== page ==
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Posts Tagged ‘Bernie Madoff’

Can Whistleblowers ‘Cross-Examine’ the SEC? Part II

Posted by Larry Doyle on January 10th, 2012 6:37 PM |

My commentary the other day entitled Can Whistleblowers ‘Cross-Examine’ the SEC? received a fair bit of attention and some rather interesting comments. In light of the very fluid developments within the realm of financial regulation, I strongly recommend that post.

The primary concern I raised within that commentary – and hence the title – was that a key panel at the upcoming 39th Annual Securities Regulation Institute consists solely of industry insiders. Why might that be such a concern?

Well, one of the main critiques of our financial regulatory system made by many, including Harry Markopolos, has been the revolving door between our regulators and the industry.

Why is a revolving door such a concern? Stick with me here.  (more…)

A Sad Tale of Wall Street’s Orphans

Posted by Larry Doyle on December 1st, 2011 7:56 PM |

A lead editorial the other day in the Wall Street Journal highlighted:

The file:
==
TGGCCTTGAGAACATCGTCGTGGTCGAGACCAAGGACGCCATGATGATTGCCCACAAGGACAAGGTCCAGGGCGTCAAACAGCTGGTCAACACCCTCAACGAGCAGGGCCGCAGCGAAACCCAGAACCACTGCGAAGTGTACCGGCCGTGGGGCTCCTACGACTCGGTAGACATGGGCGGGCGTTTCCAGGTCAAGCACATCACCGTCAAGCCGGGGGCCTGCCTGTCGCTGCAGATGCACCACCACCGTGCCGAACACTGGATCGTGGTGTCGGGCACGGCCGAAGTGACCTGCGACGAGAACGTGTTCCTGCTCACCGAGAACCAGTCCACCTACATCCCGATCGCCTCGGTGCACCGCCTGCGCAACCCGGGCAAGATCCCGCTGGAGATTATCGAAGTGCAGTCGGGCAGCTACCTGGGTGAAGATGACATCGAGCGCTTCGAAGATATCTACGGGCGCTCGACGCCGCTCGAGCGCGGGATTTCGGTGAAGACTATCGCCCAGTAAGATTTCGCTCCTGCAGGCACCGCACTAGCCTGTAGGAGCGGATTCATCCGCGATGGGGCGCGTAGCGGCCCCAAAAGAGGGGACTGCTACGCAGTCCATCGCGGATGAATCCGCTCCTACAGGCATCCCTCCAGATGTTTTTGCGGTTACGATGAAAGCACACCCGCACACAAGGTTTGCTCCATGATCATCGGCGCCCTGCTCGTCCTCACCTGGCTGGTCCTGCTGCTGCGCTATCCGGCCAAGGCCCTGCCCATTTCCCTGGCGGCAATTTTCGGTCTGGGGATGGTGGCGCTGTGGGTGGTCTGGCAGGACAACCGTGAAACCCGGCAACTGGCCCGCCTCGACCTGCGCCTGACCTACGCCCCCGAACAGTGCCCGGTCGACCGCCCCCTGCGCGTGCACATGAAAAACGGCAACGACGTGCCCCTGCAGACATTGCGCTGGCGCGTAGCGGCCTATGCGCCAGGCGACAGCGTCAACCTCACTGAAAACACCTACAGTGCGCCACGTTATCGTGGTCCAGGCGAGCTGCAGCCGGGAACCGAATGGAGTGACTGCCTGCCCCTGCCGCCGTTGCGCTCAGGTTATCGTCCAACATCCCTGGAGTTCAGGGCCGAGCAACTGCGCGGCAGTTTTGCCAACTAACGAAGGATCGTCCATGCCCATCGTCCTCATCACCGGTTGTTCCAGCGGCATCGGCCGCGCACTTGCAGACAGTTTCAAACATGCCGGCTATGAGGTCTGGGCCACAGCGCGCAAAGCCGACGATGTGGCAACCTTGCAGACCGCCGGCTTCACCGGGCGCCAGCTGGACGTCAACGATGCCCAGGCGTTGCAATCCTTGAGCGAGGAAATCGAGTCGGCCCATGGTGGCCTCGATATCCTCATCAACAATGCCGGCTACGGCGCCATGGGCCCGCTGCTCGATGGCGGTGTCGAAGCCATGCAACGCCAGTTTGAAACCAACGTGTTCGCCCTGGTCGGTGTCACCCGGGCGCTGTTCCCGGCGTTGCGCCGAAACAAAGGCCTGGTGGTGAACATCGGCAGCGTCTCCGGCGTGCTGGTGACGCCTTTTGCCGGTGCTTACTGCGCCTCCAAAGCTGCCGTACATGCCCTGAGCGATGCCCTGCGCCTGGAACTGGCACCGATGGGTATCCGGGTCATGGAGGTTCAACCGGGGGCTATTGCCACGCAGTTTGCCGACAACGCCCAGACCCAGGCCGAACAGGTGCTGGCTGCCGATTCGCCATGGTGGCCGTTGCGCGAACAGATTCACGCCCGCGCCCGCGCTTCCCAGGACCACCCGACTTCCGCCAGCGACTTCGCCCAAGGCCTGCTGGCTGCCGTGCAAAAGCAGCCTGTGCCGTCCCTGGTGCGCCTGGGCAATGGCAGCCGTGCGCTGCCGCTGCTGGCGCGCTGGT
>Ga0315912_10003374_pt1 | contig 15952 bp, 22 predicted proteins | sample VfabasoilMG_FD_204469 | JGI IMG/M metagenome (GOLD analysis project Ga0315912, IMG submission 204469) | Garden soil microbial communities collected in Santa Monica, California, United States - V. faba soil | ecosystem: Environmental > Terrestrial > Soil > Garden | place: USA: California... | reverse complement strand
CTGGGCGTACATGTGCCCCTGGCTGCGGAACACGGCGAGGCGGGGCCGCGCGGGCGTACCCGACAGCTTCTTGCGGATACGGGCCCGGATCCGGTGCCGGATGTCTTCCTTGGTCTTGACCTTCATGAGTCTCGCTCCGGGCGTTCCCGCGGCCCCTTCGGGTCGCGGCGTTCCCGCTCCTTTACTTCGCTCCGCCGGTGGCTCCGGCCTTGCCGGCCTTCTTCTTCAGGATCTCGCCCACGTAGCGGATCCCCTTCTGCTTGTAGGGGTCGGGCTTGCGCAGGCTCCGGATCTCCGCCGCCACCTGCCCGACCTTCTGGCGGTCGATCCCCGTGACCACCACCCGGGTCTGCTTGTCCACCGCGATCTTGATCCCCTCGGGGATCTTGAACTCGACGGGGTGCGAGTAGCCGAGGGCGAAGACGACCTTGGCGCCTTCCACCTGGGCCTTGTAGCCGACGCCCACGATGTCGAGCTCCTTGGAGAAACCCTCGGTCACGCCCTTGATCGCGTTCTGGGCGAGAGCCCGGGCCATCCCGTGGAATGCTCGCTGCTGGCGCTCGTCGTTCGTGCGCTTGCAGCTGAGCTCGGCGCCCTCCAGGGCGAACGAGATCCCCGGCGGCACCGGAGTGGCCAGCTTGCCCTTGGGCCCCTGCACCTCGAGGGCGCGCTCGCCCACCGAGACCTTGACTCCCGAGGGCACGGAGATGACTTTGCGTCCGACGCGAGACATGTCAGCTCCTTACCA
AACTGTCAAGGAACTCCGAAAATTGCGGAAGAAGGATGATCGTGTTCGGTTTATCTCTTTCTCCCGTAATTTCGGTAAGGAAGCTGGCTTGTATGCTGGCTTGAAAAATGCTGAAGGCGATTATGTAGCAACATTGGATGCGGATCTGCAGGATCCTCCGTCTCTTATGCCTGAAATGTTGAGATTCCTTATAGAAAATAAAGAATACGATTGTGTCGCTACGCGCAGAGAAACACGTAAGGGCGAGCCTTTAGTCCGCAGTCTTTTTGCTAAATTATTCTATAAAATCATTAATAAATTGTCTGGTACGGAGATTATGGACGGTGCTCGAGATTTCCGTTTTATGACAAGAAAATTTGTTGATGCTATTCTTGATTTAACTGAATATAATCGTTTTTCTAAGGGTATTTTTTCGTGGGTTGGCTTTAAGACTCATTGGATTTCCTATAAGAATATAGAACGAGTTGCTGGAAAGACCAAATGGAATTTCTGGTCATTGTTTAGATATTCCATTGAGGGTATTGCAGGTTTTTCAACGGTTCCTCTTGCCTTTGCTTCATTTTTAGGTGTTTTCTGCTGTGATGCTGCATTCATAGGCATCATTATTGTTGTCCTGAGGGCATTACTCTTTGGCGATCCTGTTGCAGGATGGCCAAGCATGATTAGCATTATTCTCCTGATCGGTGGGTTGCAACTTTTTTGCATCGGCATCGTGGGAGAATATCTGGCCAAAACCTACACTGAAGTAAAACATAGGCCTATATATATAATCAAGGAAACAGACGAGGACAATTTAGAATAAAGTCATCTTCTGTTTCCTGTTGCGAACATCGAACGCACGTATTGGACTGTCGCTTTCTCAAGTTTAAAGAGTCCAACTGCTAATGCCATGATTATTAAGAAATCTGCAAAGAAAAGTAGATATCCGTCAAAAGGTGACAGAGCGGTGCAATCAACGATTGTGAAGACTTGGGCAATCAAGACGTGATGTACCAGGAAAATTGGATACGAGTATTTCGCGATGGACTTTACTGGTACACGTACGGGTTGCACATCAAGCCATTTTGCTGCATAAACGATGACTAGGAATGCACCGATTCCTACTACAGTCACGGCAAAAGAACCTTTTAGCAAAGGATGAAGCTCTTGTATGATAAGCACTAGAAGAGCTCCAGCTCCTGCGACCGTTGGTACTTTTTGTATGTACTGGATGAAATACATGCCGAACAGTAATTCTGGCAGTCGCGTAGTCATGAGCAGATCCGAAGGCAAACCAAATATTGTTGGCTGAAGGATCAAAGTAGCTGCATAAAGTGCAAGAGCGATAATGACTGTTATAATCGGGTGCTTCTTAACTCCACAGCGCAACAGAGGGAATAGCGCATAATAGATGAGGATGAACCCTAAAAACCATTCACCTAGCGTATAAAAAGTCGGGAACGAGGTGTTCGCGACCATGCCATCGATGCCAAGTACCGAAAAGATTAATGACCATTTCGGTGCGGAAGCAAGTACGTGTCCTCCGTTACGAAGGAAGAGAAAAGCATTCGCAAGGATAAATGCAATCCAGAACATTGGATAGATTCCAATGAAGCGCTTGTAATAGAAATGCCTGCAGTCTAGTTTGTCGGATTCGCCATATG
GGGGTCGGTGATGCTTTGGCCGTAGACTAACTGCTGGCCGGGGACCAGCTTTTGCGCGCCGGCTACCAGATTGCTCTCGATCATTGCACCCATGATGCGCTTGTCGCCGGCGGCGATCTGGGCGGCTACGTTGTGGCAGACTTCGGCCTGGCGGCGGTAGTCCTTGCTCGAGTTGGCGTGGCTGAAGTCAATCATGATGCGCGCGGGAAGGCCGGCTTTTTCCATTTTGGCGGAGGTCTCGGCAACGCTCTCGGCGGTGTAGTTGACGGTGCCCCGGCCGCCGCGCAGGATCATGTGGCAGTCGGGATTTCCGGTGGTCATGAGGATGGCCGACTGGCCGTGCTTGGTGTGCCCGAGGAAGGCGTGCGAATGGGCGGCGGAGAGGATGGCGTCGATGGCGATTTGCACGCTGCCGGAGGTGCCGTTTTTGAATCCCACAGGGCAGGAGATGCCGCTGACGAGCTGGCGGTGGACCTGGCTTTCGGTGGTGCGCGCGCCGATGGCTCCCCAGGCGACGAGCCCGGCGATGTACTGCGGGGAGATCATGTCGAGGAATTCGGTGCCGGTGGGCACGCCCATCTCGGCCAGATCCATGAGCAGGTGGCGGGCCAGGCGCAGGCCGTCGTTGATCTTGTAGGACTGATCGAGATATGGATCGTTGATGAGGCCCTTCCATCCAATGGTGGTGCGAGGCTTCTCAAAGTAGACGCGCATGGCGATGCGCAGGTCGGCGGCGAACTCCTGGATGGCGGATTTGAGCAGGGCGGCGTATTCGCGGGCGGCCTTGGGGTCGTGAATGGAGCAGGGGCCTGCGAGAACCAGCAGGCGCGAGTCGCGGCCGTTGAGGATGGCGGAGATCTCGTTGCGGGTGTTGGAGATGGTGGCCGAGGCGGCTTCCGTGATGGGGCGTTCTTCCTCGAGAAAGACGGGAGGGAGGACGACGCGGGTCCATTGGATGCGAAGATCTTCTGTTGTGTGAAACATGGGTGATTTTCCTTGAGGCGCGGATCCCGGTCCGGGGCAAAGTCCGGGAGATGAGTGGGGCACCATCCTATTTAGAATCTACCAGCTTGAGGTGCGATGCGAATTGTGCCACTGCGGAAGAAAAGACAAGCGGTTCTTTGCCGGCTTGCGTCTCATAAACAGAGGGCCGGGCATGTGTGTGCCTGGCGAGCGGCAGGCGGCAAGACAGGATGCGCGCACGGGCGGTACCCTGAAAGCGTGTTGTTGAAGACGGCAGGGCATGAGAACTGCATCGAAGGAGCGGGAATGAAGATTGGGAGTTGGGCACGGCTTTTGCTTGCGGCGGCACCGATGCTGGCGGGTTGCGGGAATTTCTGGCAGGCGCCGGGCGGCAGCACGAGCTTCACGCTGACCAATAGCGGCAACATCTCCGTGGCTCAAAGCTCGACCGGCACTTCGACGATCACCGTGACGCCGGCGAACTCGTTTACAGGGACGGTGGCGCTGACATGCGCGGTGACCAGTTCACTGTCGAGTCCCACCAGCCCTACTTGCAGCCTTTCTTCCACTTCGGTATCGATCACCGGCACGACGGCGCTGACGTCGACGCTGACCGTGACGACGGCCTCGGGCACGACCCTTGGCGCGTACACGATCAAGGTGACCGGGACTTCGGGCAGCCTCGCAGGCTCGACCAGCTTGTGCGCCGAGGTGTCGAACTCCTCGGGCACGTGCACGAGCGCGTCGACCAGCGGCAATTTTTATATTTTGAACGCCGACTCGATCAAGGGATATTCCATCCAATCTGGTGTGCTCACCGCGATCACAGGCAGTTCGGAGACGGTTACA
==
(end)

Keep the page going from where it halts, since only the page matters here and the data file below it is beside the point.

“Federal Judge Jed Rakoff’s rejection Monday of a $285 million settlement between Citigroup and the Securities and Exchange Commission is playing in some circles as a great populist victory against Wall Street. But it looks to us more like a rebuke of the cozy relationship between regulators and the regulated that too often leaves justice as an orphan.

Justice as an orphan sounds eerily similar to the fact that “success has many fathers, but failure is an orphan.”

Is there any greater failing in our nation than a lack of justice? I think not.  (more…)

Judge Rakoff: “Truth is Confined to Secretive, Fearful Whispers”

Posted by Larry Doyle on November 28th, 2011 6:53 PM |

Many participants in our financial markets and political circles clearly have little interest in allowing a full exposition of facts and figures on a wide array of topics. Why let those trifling principles get in the way of maximizing profits and currying favor for political gain, right?